Navigational database

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Navigational databases incorporate both the network model and hierarchical model of database interfaces. Navigational techniques use "pointers" and "paths" to navigate among data records. This is in contrast to the relational model (implemented in relational databases), which strives to use "declarative" or logic programming techniques in which you ask the system for what you want instead of how to navigate to it.

For example, to give directions to a house, the navigational approach would resemble something like, "Get on highway 25 for 8 miles, turn onto Horse Road, left at the red barn, then stop at the 3rd house down the road". Whereas, the declarative approach would resemble, "Visit the green house(s) within the following coordinates...."

Hierarchical models are also considered navigational because one "goes" up (to parent), down (to leaves), and there are "paths", such as the familiar file/folder paths in hierarchical file systems. In general, navigational systems will use combinations of paths and prepositions such as "next", "previous", "first", "last", "up", "down", etc.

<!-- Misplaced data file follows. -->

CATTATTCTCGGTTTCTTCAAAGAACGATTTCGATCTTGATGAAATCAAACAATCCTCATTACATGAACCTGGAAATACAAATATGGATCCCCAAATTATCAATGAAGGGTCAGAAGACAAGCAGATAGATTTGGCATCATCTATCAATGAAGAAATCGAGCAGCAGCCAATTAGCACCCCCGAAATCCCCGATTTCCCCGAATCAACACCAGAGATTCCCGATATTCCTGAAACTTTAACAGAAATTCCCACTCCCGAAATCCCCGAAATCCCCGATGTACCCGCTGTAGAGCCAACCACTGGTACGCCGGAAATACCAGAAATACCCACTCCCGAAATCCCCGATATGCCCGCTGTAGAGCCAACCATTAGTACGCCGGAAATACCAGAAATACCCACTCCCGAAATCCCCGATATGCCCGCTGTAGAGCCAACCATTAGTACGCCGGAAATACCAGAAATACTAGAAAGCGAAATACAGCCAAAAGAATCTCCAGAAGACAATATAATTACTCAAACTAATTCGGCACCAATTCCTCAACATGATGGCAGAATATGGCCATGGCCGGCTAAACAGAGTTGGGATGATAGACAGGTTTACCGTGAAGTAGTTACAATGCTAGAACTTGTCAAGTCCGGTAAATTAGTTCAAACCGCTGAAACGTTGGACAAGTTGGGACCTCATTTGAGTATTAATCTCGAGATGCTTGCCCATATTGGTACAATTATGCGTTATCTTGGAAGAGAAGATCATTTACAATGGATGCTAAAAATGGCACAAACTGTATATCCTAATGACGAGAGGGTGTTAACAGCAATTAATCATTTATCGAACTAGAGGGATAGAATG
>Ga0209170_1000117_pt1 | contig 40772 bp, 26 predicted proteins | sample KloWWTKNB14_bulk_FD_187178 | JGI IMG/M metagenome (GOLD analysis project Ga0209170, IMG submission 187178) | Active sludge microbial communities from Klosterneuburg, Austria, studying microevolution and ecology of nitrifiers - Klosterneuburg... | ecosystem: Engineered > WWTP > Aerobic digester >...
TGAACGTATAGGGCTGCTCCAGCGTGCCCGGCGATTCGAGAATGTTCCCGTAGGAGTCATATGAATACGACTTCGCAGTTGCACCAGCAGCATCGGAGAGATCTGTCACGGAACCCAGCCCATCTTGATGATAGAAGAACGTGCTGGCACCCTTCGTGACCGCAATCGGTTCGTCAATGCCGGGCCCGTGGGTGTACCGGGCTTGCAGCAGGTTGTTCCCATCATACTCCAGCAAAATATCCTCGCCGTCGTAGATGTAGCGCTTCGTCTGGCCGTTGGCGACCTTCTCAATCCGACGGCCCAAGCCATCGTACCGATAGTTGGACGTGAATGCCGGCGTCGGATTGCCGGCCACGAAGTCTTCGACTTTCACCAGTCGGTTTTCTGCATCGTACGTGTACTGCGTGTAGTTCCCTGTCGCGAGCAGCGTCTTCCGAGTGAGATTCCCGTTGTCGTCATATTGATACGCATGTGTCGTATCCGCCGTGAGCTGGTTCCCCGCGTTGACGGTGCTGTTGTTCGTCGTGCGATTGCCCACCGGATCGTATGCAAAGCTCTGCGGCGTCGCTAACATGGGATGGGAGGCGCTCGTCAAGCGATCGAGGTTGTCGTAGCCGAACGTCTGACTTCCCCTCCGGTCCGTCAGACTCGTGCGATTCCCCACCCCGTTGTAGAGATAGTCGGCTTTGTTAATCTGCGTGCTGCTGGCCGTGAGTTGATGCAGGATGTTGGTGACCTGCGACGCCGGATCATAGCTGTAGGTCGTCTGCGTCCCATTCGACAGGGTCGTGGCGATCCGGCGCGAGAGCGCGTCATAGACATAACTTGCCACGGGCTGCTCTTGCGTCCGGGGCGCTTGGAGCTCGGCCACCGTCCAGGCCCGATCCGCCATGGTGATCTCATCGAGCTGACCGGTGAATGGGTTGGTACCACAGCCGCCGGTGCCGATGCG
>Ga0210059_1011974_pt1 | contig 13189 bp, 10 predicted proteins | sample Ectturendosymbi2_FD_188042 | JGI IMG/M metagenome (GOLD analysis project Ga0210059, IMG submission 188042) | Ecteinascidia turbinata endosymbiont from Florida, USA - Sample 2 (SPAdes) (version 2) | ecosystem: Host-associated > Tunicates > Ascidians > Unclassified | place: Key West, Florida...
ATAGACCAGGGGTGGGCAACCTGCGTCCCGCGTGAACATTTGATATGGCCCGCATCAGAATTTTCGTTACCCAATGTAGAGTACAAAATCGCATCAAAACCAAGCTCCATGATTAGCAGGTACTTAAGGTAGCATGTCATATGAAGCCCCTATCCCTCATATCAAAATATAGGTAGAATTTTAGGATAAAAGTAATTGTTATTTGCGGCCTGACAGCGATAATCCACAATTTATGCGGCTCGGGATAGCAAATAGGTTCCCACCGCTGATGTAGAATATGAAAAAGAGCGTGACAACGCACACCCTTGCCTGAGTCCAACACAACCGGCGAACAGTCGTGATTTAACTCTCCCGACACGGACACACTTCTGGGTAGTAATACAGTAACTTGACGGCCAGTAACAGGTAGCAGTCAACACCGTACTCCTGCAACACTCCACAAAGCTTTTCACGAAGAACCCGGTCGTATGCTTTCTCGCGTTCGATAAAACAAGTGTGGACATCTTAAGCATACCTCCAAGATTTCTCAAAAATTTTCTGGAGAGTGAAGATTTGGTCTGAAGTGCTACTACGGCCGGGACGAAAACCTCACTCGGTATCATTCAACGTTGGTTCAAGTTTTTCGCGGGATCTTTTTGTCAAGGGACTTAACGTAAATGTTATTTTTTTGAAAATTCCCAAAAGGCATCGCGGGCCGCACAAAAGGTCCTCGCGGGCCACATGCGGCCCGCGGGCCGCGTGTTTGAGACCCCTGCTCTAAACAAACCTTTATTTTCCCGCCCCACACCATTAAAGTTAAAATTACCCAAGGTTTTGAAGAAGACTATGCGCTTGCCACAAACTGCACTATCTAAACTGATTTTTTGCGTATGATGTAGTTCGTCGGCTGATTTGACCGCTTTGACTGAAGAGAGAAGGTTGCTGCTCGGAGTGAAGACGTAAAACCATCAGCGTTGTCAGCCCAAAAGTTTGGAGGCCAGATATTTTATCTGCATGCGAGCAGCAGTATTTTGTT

The term allegedly is derived from a speech by Charles Bachman in which he describes the "programmer as navigator" while accessing his favored type of database.

Although navigational techniques fell out of favor by the 1980s, object oriented programming and XML have kindled a renewed, but controversial interest in navigational techniques.

Critics of navigational techniques view them as "unstructured spaghetti messes", and liken them to the "Go to" of pre-structured programming. In other words, they are allegedly to data organization what go-to's were to behavior flow. In this view, relational techniques provide improved discipline and consistency to data organization and usage. But, in practice relational has yet to successfully scale down to smaller-use data. Whether this is an in-born fault of relational, or just lack of implementation improvement research is difficult to say at this point. Some fault the SQL language rather than relational theory in general. Whatever the reason, navigational techniques are still the preferred way to handle smaller-scale structures.


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